One of the long-standing difficulties in cost accounting has been the alloca-tion of “indirect costs” to various objects such as products, departments,divisions, etc. For example, traditional cost accounting has long depended onpredetermined overhead rates in order to apply the indirect cost of manufac-turing to different products by means of some base such as direct labor cost ordirect labor hours. Mises was well aware of the problem of assigning indirectcosts for purposes of departmental profitability analysis:
The elaborate methods of modern bookkeeping, accountancy, and businessstatistics provide the enterpriser with a faithful image of all his operations. Heis in a position to learn how successful or unsuccessful every one of histransactions was. With the aid of these statements he can check the activities ofall departments of his concern no matter how large it may be.
There is, to be sure,some amount of discretion in determining the distribution of overhead costs.
Butapart from this, the figures provide a faithful reflection of all that is going on inevery branch or department. (Mises 1962, p. 32; italics added)
During the past decade cost accounting has come under vigorous attack onthe grounds that traditional approaches to allocating costs are fraught withconsiderable arbitrariness and contain substantial errors which can lead tomisguided decisions dealing with such matters as pricing, outsourcing, capac-ity planning, and profitability analysis for various product lines and othersegments of business activity. For example, a costing program at a WhirlpoolCorporation appliances plant revealed that a traditional overhead allocationper unit of a particular product was $65.46 when a more accurate cost tracingshould have assigned $728.92 (Greeson and Kocakulah 1997). Such distortions stem from the fact that cost structures in many companieshave undergone profound change. Escalating overhead and other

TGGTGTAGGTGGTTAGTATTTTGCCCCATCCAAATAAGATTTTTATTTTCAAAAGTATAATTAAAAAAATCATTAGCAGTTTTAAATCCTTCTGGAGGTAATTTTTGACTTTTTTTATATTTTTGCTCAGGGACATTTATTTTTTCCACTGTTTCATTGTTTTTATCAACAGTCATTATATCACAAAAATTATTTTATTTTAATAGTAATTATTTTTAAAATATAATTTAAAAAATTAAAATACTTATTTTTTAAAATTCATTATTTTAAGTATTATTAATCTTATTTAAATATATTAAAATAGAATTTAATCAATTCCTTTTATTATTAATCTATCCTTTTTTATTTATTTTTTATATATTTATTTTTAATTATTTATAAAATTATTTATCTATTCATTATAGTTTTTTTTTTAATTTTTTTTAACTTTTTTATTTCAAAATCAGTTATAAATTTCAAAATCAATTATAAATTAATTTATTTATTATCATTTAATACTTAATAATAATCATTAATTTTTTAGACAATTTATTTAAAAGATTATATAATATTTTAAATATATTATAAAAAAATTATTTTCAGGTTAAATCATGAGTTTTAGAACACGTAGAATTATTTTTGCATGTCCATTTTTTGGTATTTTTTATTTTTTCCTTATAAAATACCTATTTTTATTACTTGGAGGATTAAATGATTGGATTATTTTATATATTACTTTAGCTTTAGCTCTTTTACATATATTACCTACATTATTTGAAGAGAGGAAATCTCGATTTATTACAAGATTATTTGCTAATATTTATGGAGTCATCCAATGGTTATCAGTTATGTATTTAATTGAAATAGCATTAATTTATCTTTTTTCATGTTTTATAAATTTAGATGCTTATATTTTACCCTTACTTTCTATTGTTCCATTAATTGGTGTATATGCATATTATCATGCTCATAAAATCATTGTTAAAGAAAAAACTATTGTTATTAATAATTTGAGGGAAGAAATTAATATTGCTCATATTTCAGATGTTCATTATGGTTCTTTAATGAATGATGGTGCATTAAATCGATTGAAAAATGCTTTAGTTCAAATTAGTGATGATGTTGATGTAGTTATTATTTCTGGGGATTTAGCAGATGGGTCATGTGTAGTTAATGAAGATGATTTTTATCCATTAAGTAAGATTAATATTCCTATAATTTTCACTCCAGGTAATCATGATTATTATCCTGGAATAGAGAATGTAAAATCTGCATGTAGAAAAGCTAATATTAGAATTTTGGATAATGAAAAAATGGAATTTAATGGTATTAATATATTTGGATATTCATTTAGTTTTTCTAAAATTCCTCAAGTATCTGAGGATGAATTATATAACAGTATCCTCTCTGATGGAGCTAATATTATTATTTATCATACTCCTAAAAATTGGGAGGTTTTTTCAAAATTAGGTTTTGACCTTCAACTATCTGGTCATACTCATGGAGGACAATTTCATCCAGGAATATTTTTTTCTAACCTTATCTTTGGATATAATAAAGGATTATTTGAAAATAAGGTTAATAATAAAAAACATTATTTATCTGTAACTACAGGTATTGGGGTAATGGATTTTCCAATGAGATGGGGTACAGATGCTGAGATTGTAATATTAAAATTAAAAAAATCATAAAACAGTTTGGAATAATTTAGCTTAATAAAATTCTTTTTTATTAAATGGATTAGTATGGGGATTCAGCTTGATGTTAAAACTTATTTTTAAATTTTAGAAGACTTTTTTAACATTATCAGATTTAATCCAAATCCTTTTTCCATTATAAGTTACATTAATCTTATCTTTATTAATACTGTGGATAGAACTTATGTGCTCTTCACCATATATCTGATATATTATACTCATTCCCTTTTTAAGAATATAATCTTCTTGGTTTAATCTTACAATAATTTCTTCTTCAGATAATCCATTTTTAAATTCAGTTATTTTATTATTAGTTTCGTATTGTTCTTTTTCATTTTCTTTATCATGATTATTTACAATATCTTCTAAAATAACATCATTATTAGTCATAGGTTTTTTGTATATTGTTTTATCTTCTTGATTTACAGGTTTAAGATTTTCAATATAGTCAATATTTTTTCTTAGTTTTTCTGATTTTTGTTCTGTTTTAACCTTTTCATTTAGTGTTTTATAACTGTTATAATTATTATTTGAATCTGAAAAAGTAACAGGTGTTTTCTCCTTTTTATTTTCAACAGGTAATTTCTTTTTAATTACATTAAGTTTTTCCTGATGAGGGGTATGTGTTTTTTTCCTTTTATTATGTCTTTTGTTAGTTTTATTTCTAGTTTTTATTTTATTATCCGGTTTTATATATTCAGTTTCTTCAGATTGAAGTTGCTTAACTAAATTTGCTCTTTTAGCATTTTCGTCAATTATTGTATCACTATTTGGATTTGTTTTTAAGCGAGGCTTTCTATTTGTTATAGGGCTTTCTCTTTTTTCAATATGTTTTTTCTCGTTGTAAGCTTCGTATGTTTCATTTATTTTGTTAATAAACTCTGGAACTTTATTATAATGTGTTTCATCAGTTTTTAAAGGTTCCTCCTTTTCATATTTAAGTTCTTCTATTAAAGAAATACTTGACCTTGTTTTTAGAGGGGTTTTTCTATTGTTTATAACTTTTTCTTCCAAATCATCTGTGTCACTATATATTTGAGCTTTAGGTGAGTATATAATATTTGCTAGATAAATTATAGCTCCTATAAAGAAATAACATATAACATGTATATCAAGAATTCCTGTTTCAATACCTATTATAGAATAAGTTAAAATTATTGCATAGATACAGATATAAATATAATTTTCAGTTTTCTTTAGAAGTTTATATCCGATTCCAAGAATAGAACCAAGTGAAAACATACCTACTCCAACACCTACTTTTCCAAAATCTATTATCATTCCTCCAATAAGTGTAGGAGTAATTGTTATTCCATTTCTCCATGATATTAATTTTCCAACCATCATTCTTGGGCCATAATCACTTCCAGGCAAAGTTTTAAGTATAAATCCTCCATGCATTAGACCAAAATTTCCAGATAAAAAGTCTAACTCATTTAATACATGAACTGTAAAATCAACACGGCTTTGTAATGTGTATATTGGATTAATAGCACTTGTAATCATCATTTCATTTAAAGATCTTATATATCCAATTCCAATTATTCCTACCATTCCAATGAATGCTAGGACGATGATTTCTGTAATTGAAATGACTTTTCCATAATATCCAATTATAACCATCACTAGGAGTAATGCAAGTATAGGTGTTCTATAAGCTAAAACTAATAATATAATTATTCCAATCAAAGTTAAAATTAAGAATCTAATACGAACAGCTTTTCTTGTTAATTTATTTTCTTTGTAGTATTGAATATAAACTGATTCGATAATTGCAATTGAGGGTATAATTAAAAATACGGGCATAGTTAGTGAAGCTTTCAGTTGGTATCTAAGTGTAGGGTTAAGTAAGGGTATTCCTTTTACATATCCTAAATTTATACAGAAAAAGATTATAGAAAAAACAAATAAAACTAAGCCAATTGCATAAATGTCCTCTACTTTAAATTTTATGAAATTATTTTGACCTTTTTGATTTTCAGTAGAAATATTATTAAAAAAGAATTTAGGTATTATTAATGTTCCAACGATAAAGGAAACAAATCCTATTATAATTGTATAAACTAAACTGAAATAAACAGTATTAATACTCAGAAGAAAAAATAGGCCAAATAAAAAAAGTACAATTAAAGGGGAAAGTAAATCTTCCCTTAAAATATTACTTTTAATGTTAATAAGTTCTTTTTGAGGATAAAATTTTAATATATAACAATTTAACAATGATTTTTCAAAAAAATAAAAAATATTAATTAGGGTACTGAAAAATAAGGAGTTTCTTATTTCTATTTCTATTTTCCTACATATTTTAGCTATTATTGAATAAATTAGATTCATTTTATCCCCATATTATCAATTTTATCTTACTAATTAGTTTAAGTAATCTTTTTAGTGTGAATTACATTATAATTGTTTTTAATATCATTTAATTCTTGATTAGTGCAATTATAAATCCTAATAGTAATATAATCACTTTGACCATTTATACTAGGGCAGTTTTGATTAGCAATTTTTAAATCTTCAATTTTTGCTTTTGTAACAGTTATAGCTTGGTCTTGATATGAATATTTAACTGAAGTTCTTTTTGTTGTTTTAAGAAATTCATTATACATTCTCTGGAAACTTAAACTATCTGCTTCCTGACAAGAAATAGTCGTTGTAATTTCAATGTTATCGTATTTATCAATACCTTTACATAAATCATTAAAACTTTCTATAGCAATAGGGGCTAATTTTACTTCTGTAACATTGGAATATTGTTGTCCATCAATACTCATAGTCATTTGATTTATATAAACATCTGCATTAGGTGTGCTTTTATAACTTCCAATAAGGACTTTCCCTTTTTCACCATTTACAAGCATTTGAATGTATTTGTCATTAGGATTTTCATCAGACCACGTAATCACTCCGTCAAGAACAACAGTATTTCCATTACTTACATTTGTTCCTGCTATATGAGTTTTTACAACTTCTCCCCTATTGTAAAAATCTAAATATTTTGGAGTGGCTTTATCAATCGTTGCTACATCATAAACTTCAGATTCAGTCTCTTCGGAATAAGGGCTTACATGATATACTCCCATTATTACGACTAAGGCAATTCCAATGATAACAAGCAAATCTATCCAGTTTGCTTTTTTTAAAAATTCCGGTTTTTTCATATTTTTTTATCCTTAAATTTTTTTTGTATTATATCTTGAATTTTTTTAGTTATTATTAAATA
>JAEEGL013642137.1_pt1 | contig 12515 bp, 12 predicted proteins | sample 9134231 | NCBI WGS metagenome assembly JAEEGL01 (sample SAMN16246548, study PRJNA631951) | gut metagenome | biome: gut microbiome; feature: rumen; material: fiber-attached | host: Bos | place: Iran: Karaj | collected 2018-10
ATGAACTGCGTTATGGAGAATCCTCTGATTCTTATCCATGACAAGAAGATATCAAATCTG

or“support” costs accompanied by a major diminution of direct labor cost as aproportion of total product cost have resulted from the increasing degree ofskilled labor, automation, and computerization in manufacturing and otherareas of business activity. In a typical plant today you will often find extensivesophisticated equipment with virtually no “direct labor” workers, i.e., workerswho literally touch and handle each unit of product. Workers, now describedas “knowledge workers,” are busy overseeing computerized machines and“interfacing” with the production process through computer terminals lo-cated throughout the plant. At the same time other support activities beyondthe factory, such as quality control, supply chain management, informationtechnology, customer service, engineering, and new product development,have also risen significantly and become more complex, further increasing thelevel of
costs. As a result there are fewer variable direct costs and
4THE QUARTERLY JOURNAL OF AUSTRIAN ECONOMICS VOL. 3, NO. 2 (SUMMER 2000)